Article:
With the Fuse 1, we’re doing what we did for SLA for selective laser sintering (SLS). SLS uses a laser to fuse a powdered material into robust nylon parts.
Introducing the Fuse 1: The industrial power of selective laser sintering on your benchtop.
SLS is already a popular 3D printing technology today, used to print a range of items like spare truck parts and custom clothing. Nylon is loved by engineers for its strong, flexible properties. The SLS process itself has some great benefits, too. Parts are suspended in a bed of powder as they print, so prints don’t require any supports, which opens up broad possibilities for complex, intricate parts. With Fuse 1, you can print with up to 50 percent recycled powder, which helps bring cost per part down.
Until now, however, SLS 3D printers have been prohibitively costly for most businesses, with a single machine running over $200,000 and requiring its own devoted space and specialized infrastructure. All of the SLS parts in use today were printed on these expensive commercial machines or through service bureaus, taking production out of the hands of most businesses.
With the Fuse 1, we’re excited to bring the industrial power of SLS to the benchtop, starting at $9,999. We’re accepting reservations for the Fuse 1 now, with the first beta units shipping late 2017.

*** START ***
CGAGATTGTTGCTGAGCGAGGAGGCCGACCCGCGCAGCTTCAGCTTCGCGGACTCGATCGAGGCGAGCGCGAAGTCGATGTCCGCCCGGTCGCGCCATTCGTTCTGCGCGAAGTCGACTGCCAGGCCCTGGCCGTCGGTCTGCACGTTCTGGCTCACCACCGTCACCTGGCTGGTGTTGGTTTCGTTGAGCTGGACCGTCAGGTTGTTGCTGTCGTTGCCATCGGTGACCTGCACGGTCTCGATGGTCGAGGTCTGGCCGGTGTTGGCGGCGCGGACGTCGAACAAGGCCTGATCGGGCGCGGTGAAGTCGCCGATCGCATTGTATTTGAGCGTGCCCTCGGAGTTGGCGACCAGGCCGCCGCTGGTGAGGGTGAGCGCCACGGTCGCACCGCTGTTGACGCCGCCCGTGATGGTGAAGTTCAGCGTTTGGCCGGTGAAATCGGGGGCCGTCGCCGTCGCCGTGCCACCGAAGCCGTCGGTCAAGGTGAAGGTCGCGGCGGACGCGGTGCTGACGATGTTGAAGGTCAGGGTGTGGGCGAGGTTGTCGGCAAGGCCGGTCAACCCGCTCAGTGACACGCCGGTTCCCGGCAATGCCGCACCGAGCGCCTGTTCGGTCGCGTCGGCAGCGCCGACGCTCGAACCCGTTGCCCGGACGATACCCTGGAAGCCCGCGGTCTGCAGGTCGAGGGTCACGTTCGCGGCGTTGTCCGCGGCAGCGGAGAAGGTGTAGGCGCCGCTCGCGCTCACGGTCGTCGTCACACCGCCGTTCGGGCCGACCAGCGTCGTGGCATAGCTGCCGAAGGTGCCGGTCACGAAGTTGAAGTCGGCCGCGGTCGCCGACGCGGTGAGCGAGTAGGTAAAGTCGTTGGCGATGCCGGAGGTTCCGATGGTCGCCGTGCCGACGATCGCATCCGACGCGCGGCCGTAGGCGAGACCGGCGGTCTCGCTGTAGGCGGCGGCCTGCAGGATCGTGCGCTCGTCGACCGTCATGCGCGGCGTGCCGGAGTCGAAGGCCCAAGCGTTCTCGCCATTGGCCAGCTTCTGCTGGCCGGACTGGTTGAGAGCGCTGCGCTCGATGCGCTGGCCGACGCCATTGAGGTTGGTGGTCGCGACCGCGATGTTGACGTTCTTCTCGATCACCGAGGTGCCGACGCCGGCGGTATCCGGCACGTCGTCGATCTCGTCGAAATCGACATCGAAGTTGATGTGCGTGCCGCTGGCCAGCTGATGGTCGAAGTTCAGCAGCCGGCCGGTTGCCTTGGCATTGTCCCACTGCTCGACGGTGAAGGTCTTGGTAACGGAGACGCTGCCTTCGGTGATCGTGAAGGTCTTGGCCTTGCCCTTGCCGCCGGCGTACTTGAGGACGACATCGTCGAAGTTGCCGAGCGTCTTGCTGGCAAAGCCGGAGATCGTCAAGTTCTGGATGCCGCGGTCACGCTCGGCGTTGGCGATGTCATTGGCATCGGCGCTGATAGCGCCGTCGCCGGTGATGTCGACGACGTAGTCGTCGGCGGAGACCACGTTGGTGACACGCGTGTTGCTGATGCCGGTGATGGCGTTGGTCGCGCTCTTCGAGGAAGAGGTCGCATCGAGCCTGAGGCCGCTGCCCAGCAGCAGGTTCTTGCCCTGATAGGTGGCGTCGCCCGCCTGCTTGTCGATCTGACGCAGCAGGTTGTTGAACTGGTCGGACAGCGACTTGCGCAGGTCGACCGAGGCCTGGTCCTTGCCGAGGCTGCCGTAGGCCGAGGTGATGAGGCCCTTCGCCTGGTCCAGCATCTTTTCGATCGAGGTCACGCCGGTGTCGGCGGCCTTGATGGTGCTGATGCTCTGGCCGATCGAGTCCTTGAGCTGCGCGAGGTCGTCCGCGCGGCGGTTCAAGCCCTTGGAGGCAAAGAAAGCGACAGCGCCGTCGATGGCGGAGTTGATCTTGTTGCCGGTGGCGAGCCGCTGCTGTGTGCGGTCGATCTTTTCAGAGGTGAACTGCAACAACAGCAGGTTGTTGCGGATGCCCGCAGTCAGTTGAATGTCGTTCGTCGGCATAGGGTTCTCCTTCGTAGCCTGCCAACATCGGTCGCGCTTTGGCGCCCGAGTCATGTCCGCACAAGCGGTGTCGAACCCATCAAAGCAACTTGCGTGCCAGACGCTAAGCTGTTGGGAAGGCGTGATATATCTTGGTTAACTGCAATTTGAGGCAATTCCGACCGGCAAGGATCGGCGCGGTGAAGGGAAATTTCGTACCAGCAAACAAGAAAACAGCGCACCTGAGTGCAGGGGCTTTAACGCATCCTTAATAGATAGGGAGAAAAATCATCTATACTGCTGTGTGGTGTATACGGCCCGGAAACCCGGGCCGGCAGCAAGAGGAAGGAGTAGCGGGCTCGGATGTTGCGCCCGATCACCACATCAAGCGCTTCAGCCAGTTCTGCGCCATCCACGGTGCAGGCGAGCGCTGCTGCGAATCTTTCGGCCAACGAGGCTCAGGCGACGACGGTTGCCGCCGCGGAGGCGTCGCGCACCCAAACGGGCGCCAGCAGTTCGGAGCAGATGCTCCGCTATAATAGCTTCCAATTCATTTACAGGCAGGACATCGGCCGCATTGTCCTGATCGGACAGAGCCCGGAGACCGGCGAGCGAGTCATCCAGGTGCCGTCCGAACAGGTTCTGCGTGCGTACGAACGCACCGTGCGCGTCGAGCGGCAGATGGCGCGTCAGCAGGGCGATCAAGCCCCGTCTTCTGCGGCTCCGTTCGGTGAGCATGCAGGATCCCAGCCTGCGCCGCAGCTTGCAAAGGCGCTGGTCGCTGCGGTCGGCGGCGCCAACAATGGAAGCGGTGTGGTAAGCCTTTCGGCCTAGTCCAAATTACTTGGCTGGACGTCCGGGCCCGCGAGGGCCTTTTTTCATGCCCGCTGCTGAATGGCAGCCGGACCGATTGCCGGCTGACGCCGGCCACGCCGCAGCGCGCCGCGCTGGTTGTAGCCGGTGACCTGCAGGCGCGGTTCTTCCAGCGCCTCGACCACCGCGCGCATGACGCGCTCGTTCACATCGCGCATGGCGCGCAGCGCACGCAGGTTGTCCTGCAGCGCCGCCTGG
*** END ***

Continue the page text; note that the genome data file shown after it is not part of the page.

Form Cell: An Automated 3D Printing Solution, the Formlabs Way
Companies like Invisalign who’ve pushed 3D printing into higher production volumes have largely done so because they’ve been able to automate the most repetitive parts of the 3D printing process. A 3D printer isn’t a magical black box that spits out a pristine part at the push of a button, and not enough has been done to decrease labor costs in 3D printing.
We developed Form Cell to address this gap, providing an automated 3D printing solution that leverages the Form 2, our desktop 3D printer with stability and reliability proven through tens of millions of prints in the field.
Introducing Form Cell: Production automation for stereolithography (SLA) 3D printing, powered by the Form 2.
Form Cell is a scaleable cell of 3D printers that parallelizes and automates repetitive 3D printing processes, enabling a true 24-hour digital factory.
The system includes a row of Form 2 3D printers, a post-processing solution, and an industrial robotic gantry system, plus software to optimize print scheduling and API endpoints for industry standard business systems and homegrown systems alike. Because the Form Cell is built around affordable hardware, it’s possible to prove ROI in months, rather than years.
If your company could benefit from automating small batch manufacturing, we’re ready to work together to develop your tailored solution.
A New Chapter for Formlabs
Manufacturing has made massive strides since the Industrial Revolution. We’ve seen incredible improvements in efficiency, and technological advancements have opened up new possibilities beyond barriers and across borders. But with these shifts, the equipment necessary to create has become so large scale and expensive that it's concentrated the ability to manufacture in fewer and fewer hands.
With the introduction of the Fuse 1 and Form Cell, we’re expanding Formlabs’ reach into manufacturing–and to continue expanding access to professional and industrial technology to a broader range of businesses, just like we did for stereolithography with the Form 2.